On to Polar Coordinates, Equations and Graphs  – you’re ready!

## 28 thoughts on “Law of Sines and Cosines, and Areas of Triangles”

• You’re welcome! Thanks so much for visiting the site; this makes me want to keep writing and finish 🙂 Lisa

• YES! Thanks so much for finding this – don’t know what I was thinking. Please let me know if you see anything else that doesn’t look right on the site. Thanks again 🙂 Lisa

An aircraft flies a triangular course. The first leg is 200km on a bearing of 115° and the second leg is 150km on a bearing of 230°. How long is the third leg of the course and on what bearing must the aircraft fly?

• Thanks for writing! Here’s what I got for this problem (see figure). Does this make sense? Lisa

2. Please help me to answer this. A and B are two stations 1 mile apart, and B is due east of A. When an airplane is due north of A its angles of elevation at A and B are 37 and 23 degrees respectively, finds its altitude at that time.

• Thanks for writing! Here’s how I’d do this: it’s best to draw a picture: (I’m not sure how accurate they want your answers) Does this make sense? Lisa

3. The bases of a trapezoid are 22 and 12 respectively. The angles at the extremities of one base are 65 and 40 degrees respectively. Find the two legs.
Can you help me with this problem?

4. Hope you’ll help me with this…
The diagonals of a parallelogram are 7 inches and 9 inches respectively; they intersect at an angle of 52 degrees. Find the sides of a the parallelogram.

• Here’s how I’d do this problem: I’d use Law of Cosines with an SAS case (dividing each of the diagonals by 2 to get the sides): a^2 = b^2 + c^2 – 2bccos A, or a^2 = (4.5)^2 + (3.5)^2 – 2(4.5)(3.5)cos(52), so a (side of the parallelogram) = 3.62 inches. THen you can do this again to get the other sides of the parallegram – I get 7.204 inches. Does that make sense? Let me know if you want me to send a picture. Lisa

5. Please help me answer this ma’am. A flagpole 25 feet tall stands on top of a building. From a point in the same horizontal plane with the base of the building the angles of elevation of the top and the bottom of the flagpole are 61 degrees 30′ and 56 degrees 20′ respectively. How high is the building? Thank you in advance.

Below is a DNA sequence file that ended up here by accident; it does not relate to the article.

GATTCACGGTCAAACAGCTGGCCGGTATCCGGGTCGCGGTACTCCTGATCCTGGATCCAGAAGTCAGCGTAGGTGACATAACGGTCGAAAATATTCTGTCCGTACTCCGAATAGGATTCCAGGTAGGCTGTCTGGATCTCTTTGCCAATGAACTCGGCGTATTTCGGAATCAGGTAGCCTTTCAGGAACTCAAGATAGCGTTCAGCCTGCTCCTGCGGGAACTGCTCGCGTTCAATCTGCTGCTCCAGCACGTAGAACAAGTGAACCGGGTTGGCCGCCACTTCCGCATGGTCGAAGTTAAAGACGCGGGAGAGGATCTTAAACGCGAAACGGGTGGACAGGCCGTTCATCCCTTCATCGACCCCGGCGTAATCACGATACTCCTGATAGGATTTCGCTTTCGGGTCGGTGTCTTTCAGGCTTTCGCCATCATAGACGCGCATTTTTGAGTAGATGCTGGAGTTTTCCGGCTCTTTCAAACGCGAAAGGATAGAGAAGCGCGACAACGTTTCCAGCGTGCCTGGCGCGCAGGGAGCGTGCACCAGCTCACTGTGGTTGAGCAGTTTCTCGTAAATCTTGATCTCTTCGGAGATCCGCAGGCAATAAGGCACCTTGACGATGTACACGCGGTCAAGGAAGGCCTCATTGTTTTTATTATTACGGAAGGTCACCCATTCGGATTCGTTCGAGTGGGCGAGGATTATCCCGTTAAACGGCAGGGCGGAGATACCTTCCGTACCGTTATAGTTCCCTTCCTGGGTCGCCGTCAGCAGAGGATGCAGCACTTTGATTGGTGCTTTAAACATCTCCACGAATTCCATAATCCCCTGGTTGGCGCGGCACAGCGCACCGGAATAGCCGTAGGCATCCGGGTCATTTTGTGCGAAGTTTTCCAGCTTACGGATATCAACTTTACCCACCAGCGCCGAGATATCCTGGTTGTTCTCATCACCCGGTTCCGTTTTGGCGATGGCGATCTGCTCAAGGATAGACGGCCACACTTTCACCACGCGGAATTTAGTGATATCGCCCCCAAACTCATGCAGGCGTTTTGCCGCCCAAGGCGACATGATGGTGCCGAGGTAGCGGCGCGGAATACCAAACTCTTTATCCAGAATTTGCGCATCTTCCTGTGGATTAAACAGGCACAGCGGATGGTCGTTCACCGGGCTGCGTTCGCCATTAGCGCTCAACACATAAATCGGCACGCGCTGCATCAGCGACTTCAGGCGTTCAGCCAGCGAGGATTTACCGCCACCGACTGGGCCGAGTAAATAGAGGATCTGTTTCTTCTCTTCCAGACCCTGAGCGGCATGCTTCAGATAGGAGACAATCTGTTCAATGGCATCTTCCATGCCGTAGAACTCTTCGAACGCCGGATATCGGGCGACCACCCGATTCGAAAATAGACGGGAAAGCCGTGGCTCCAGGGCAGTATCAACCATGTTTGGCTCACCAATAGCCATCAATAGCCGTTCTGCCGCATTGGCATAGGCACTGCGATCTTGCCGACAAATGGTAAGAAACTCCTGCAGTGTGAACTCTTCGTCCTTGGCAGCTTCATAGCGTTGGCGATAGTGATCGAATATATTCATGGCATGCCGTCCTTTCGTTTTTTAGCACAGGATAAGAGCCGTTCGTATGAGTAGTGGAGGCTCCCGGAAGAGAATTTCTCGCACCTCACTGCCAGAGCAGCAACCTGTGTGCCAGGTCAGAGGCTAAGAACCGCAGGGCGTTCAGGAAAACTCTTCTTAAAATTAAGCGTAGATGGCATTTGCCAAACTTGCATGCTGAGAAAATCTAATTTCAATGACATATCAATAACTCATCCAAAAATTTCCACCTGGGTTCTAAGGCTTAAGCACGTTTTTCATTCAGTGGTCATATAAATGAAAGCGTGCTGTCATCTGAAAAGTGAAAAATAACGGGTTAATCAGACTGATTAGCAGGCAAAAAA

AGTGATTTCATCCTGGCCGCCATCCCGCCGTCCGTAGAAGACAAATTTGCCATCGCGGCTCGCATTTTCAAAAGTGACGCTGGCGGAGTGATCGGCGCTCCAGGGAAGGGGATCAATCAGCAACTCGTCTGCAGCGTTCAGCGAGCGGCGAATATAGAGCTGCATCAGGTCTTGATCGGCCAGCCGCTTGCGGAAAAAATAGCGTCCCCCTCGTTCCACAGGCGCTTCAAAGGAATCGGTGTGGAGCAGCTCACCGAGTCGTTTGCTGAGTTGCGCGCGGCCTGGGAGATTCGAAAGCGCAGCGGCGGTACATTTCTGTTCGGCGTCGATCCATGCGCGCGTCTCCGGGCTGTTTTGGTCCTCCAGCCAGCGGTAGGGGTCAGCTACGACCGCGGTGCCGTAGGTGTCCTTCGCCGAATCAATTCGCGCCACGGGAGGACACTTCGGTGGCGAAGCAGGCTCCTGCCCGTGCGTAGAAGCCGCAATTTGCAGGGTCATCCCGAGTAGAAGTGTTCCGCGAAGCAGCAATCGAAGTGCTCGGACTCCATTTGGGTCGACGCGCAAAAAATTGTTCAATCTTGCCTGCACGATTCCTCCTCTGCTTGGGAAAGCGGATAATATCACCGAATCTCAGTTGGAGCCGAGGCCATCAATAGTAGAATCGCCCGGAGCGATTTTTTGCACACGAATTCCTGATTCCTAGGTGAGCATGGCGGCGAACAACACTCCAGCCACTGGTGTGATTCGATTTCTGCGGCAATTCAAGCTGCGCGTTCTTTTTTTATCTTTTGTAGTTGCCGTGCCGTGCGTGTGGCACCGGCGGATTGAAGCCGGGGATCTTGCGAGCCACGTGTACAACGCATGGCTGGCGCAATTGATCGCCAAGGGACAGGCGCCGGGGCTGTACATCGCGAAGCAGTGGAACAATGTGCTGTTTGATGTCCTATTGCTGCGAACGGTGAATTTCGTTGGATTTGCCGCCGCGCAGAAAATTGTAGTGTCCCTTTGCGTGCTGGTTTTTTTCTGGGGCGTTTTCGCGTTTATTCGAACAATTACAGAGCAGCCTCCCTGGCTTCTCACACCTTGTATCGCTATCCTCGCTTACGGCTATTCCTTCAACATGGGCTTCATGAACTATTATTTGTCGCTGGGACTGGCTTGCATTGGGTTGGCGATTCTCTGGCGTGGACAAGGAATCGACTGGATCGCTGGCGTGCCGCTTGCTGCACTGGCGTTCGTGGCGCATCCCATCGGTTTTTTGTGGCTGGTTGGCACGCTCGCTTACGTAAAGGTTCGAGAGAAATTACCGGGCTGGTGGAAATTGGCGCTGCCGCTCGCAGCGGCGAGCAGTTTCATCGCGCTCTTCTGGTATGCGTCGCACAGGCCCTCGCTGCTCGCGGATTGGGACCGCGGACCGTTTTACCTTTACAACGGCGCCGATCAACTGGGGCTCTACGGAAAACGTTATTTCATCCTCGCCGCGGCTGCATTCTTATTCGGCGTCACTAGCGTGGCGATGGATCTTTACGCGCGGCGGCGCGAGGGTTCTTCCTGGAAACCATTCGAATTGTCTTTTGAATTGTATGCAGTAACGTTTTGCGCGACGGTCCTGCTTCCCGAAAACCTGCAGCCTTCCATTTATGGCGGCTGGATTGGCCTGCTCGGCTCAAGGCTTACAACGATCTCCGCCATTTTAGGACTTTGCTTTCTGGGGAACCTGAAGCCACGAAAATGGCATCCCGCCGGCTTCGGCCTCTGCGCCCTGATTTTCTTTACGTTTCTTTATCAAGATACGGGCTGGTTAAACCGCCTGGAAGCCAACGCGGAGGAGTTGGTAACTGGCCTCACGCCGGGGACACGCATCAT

6. Please help me answer this ma’am. A military observer notes two enemy batteries which subtend, at his observation, an angle of 40 degrees. the interval between the flash and the report of a gun is 5 seconds for one battery and 4 seconds for the other. If the velocity of sound is 1140 feet a second, how far apart are the batteries?

7. Hi! I would just like to ask help on how to illustrate the triangle from this problem:

A plane flew at 130 degrees from A to B and then at 225 degrees from B to C. If A is 538 miles from B and 807 miles from C, find the distance from B to C and the direction from A to C.

I just would like to know the illustration for the triangle here.

two ships leave the port at the same time. one ship sails on a course of 125 degrees at 18 knots while the other sails on a course 230 degrees at 24 knots. find after 3 hours the distance between the ships and the bearing from the first ship to the second.
thank you so much.

• Thanks so much for writing. To get the distance between the two ships, I used the Law of Cosines: c^2 = a^2 + b^2 – 2abcos(C), or c^2 = 54^2 + 72^2 – 2*54*72Cos105; c = 100.56.
To get the bearing from ship A to B, I would use Law of Sines: sin(105)/100.56 = sin(x)/72. x = 43.76 degrees. To get this bearing, subtract 35 degrees, and then subtract from 270 to get 261.2 degrees. If you want me to send picture, let me know (and I’m not sure if I did the bearing stuff right 😉 Lisa

9. can you help me with this problem?

the bases of a trapezoid are 22 and 12 respectively. the angles at the extremities of one base are 65 degree and 40 degree respectively find the two legs. with drawing

10. Can someone please draw a picture for this problem:

Two sailboats leave a harbor at the same time. The first sails at 22mph in a direction 320 degrees. The second sails at 29mph in a direction at 200 degrees. Assuming that both boats maintain speed and heading after 2 hours, how far apart are the boats?

11. Hi can you help me in this problema please 🙂 ? thank you 🙂
A triangular playground has sides of lenghts 475 feet, 595 feet, and 401 feet. what are the measures of the angles between the sides, to the nearest tenth of a degree?

• Thanks for writing! For this problem, use the Law of Cosines, so to get the angle between the 475 and 595 side, 401^2 = 475^2 + 595^2 – 2*475*595cosC, C=42.2 degrees. Then you can do the same for one more side and find the last side by subtracting the first two from 180. Does that make sense? Lisa (I also found this problem here).